Rejected Train Windfall by Florida

Leaving Train

One the one hand, as a resident of not-Florida, I’m amused by this:

After Gov. Rick Scott of Florida thoughtlessly rejected $2.4 billion in federal aid for a high-speed rail line, he claimed last month that he was doing a huge favor for the national Treasury, which he expected would give away the money in tax cuts. That was nonsense, of course; Mr. Scott was really doing a favor for train passengers in the Northeast, Midwest and California, which were given $2 billion of his money on Monday for better service.  Florida voters might want to think about that decision as they sit in traffic jams, burning up $4-a-gallon gasoline. In fact, some of them clearly have thought about it because Mr. Scott now has some of the worst approval ratings of a Florida official in the last decade.

He has joined other newly elected Republican governors so rigidly opposed to the Obama administration that they are willing to harm their states to score points. The result is a crazy quilt of state relationships with Washington, stitched more with ideology than reason.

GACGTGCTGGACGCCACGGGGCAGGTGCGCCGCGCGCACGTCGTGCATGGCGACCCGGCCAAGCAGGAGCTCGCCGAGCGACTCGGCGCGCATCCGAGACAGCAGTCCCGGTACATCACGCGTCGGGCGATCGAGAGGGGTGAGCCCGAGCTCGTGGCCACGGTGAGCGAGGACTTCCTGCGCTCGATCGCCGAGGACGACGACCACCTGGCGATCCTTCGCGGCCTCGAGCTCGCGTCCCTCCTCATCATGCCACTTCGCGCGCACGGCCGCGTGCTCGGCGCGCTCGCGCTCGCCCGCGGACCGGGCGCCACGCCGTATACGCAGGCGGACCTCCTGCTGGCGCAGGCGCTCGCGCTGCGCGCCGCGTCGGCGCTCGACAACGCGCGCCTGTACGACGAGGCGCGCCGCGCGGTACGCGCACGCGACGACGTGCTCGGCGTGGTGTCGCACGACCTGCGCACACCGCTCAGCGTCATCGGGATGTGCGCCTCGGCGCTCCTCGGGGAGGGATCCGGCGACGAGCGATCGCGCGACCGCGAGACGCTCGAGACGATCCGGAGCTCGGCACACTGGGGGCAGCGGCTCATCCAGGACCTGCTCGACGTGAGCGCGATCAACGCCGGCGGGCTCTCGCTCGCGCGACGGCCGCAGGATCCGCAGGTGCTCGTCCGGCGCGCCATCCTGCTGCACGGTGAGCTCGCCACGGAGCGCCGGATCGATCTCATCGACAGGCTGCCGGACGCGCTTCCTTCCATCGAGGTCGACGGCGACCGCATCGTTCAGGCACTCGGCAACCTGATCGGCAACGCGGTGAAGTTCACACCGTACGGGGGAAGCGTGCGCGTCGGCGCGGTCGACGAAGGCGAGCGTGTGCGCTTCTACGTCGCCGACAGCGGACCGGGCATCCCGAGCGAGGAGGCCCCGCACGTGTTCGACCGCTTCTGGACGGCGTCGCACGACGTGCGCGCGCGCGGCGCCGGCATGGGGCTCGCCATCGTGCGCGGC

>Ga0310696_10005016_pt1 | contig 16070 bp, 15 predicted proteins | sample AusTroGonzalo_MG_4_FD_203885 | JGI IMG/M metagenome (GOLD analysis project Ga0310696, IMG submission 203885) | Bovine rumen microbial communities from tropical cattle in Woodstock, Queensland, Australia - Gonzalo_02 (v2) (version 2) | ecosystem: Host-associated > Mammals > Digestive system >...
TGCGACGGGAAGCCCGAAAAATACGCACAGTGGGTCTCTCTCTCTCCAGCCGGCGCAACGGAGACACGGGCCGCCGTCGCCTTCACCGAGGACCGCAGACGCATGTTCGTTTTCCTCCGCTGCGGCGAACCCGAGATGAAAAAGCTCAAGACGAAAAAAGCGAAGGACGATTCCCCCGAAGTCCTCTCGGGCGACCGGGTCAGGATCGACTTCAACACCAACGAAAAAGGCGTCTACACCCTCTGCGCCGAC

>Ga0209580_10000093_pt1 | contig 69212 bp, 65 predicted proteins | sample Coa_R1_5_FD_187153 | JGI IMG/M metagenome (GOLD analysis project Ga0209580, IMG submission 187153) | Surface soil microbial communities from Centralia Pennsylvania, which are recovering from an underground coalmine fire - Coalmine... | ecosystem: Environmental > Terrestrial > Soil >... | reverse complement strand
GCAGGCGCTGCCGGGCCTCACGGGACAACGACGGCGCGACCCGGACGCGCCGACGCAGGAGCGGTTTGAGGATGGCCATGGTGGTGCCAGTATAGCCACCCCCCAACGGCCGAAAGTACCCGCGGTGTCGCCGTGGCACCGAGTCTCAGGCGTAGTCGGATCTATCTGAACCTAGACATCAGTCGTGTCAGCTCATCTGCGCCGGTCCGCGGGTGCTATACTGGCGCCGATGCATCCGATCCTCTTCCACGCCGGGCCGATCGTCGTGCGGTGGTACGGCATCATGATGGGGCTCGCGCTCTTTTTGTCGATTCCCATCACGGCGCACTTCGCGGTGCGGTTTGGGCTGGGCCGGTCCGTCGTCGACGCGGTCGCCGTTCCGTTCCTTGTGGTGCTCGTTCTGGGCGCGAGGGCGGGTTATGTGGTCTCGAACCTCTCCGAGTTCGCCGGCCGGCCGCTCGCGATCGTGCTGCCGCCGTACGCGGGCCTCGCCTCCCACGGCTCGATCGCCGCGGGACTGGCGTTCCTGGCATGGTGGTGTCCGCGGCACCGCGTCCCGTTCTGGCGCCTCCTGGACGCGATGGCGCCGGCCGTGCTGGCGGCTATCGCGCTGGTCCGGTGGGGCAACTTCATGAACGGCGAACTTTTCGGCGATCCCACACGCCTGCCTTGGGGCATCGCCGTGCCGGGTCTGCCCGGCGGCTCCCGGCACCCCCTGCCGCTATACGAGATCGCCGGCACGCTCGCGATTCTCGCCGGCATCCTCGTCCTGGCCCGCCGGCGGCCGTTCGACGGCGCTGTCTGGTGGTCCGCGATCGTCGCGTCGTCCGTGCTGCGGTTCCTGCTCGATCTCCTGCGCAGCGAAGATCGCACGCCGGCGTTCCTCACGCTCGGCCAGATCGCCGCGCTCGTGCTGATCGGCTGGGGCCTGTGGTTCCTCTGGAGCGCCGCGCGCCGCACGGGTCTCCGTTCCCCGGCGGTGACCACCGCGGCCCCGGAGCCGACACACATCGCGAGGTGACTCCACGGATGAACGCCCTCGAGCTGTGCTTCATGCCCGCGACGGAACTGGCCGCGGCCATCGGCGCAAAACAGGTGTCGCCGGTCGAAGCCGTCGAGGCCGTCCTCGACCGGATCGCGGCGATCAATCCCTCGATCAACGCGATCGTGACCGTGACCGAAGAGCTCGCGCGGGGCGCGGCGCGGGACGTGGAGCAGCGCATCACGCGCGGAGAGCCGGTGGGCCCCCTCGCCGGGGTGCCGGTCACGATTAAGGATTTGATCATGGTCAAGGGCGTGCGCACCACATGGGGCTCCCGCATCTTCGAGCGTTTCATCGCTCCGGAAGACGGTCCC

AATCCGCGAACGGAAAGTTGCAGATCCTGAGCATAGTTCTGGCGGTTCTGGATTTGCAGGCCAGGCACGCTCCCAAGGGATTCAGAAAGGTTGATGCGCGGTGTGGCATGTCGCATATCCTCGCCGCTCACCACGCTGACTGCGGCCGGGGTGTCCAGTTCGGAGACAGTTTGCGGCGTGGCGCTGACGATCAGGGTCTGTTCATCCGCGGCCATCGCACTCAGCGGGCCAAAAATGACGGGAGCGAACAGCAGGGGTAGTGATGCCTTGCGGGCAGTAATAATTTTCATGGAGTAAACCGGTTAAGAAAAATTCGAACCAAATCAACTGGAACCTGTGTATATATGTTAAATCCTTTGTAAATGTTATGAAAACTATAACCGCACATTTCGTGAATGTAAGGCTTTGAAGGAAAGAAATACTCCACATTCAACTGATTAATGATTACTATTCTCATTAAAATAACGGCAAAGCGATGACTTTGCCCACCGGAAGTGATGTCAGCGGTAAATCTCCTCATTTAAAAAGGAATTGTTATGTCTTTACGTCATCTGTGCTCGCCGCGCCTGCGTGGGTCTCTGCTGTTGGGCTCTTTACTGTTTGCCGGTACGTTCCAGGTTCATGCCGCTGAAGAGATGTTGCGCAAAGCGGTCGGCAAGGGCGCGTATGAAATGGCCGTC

None of the money in Monday’s announcement will be going to Wisconsin, for example, where Gov. Scott Walker has also decided that his strapped state could do without rail improvements and the construction jobs that go with them. Nor will it go to Ohio, where Gov. John Kasich preferred rejectionism to the improvement of rail service among the state’s largest cities, which could have produced 16,000 jobs.

Instead, it will go to 15 states that have more farsighted leadership, who understand the important role federal dollars can play in stimulating the economy, moving people quickly from place to place and reducing tailpipe emissions. Some of those states are led by Republicans: Gov. Rick Snyder of Michigan happily stood beside Transportation Secretary Ray LaHood on Monday to accept nearly $200 million to upgrade the rail line between Dearborn and Kalamazoo, the bulk of the Chicago-Detroit corridor.

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but the whole point of having a national train network is that you can travel to any other point in the country reasonably quickly, and these teabagger morons are ruining this possibility.

Another Leaving Train

I’ve never heard a rational argument against upgrading our train infrastructure, other than mouth-dribbling anti-Obama spewing from the Republicans. Is it the asphalt industry? Automotive? Which corporate organizations are funding the Republican opposition? Curious.

Wouldn’t think it would be the energy companies, because trains need fuel too, but maybe ExxonMobile is afraid that if too many commuters don’t drive cars, their profits will be dinged?

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